Sarah Vaughan and Her Trio – Swingin’ Easy {Mercury}

Review by Ken Dryden (

Swingin’ Easy is one of Sarah Vaughan’s lesser known albums for Emarcy, combining two separate trio sessions from 1954 and 1957. The earlier date includes pianist John Malachi (who also worked with singers like Dinah Washington, Billy Eckstine, and Al Hibbler, plus bassist Joe Benjamin and drummer Roy Haynes. Vaughan’s lush ballad technique is in full force in “Lover Man,” “Polka Dots and Moonbeams,” and “Body and Soul,” while she scats in a midtempo setting of “If I Knew Then (What I Knew Now)” and her own “Shulie a Bop.” The second trio include pianist Jimmy Jones, bassist Richard Davis, and Haynes. Aside from a brisk, miniature treatment of “Linger Awhile” and a playful setting of “I Cried for You,” the session is highlighted by a breezy “All of Me.” Vaughan is in terrific form throughout both dates, with the songs mostly running around the three-minute mark. This CD is well worth acquiring, though it is out of print.

01 – Shulie a Bop
02 – Lover Man
03 – I Cried for You
04 – Polka Dots and Moonbeams
05 – All of Me
06 – Words Can’t Describe
07 – Prelude to a Kiss
08 – You Hit the Spot
09 – Pennies from Heaven
10 – If I Knew Then (What I Know Now)
11 – Body and Soul
12 – They Can’t Take That Away from Me
13 – Linger Awhile

Sarah Vaughan – vocals
John Malachi, Jimmy Jones – piano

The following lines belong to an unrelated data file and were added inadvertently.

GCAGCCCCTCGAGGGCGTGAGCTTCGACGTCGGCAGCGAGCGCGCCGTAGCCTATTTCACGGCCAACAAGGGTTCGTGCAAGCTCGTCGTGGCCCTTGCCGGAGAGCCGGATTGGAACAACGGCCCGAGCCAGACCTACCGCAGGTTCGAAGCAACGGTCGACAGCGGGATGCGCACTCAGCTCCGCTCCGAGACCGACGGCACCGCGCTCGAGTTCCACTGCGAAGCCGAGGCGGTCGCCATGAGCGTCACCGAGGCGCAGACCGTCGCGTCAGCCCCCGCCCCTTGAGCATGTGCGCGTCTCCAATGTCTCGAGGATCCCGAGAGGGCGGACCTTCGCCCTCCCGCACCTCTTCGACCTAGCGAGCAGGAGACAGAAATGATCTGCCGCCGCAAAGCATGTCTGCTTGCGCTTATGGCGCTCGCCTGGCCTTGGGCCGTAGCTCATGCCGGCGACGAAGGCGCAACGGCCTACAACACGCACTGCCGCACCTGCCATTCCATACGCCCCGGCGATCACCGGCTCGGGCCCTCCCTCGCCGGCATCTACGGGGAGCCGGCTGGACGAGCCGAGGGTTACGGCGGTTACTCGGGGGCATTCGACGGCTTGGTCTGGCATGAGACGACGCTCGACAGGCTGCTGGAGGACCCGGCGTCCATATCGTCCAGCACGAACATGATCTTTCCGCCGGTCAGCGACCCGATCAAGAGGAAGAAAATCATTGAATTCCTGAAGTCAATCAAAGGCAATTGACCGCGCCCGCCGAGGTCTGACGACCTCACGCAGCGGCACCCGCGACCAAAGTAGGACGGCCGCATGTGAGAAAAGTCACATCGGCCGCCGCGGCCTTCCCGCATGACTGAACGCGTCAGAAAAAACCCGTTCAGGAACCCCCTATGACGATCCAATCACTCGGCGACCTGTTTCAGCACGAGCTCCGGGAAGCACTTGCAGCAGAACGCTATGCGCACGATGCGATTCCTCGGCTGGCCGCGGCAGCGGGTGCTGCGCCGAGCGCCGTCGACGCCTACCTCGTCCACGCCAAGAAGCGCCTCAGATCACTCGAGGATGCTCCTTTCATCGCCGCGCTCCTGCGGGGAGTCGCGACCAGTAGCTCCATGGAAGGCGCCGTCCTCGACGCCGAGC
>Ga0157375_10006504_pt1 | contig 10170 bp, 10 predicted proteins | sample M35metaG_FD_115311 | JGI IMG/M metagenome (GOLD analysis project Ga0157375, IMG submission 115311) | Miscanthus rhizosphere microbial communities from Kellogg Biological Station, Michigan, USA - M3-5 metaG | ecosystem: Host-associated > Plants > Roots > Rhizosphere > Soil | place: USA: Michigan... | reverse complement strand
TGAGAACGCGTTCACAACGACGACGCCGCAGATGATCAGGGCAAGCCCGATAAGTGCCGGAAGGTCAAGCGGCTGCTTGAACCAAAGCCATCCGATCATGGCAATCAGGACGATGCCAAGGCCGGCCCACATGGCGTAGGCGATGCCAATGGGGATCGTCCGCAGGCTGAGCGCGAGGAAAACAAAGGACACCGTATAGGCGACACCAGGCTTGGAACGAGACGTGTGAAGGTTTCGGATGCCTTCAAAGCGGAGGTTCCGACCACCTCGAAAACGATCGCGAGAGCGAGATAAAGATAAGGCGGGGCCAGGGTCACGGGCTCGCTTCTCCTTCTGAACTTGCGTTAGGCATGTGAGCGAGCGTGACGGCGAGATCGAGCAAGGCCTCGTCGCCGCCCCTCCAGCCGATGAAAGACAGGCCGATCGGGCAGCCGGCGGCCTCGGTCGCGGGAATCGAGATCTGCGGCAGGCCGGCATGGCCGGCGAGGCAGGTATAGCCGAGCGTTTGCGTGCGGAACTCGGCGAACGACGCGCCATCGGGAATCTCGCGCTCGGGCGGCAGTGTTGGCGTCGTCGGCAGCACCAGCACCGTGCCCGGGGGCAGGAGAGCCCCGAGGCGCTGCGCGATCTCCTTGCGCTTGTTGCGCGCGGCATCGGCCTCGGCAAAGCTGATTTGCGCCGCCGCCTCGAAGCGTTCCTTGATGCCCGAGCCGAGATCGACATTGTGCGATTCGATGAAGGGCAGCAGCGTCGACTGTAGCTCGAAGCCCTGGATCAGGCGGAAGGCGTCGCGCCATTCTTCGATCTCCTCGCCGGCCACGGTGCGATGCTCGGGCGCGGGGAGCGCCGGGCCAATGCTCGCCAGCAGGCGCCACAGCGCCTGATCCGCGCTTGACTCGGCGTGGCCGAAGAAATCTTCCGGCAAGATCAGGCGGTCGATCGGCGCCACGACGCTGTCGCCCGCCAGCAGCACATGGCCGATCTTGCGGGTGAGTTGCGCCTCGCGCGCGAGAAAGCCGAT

Joe Benjamin, Richard Davis – bass
Roy Haynes – drums

Recorded April 2, 1954 & February 14, 1957; in New York.

Quality: eac, flac, cue, log, artwork

Sarah Vaughan with Clifford Brown {Emarcy}

Review by John Bush (
This 1954 studio date, a self-titled album recorded for Emarcy, was later reissued as Sarah Vaughan with Clifford Brown to denote the involvement of one of the top trumpeters of the day. Vaughan sings nine intimate standards with a band including Brown on trumpet, Herbie Mann on flute, and Paul Quinichette on tenor, each of which have plenty of space for solos (most of the songs are close to the five-minute mark). Vaughan is arguably in the best voice of her career here, pausing and lingering over notes on the standards “April in Paris,” “Jim,” and “Lullaby of Birdland.” As touching as Vaughan is, however, Brown almost equals her with his solos on “Lullaby of Birdland,” “Jim,” and “September Song,” displaying his incredible bop virtuosity in a restrained setting without sacrificing either the simple feeling of his notes or the extraordinary flair of his choices. Quinichette’s solos are magnificent as well, his feathery tone nearly a perfect match for Vaughan’s voice. Ironically though, neither Brown nor Quinichette or Mann appear on the album’s highlight, “Embraceable You,” which Vaughan performs with close accompaniment from the rhythm section: Jimmy Jones on piano, Joe Benjamin on bass, and Roy Haynes on drums. Vaughan rounds the notes with a smile and even when she’s steeping to reach a few low notes, she never loses the tremendous feeling conveyed by her voice. In whichever incarnation it’s reissued, Sarah Vaughan With Clifford Brown is one of the most important jazz-meets-vocal sessions ever recorded.

01 – Lullaby of Birdland 04:02
02 – September Song 05:47
03 – I’m Glad There is You 05:11
04 – You’re Not the Kind 04:46
05 – Jim 05:53
06 – He’s My Guy 04:14
07 – April in Paris 06:23
08 – It’s Crazy 04:58
09 – Embraceable You 04:51
10 – Lullaby of Birdland (alternate) 03:59

Sarah Vaughan – vocals
Clifford Brown – trumpet
Ernie Wilkins – arranger, conductor
Paul Quinichette – tenor sax
Herbie Mann – flute
Jimmy Jones – piano
Joe Benjamin – bass
Roy Haynes – drums

Recorded December 16 & 18, 1954; New York.

Label: Emarcy
Year: 1990
Genre: Jazz
Style: Vocal Jazz, Standards
Total Time: 50:03

Quality: eac, flac, cue, log, artwork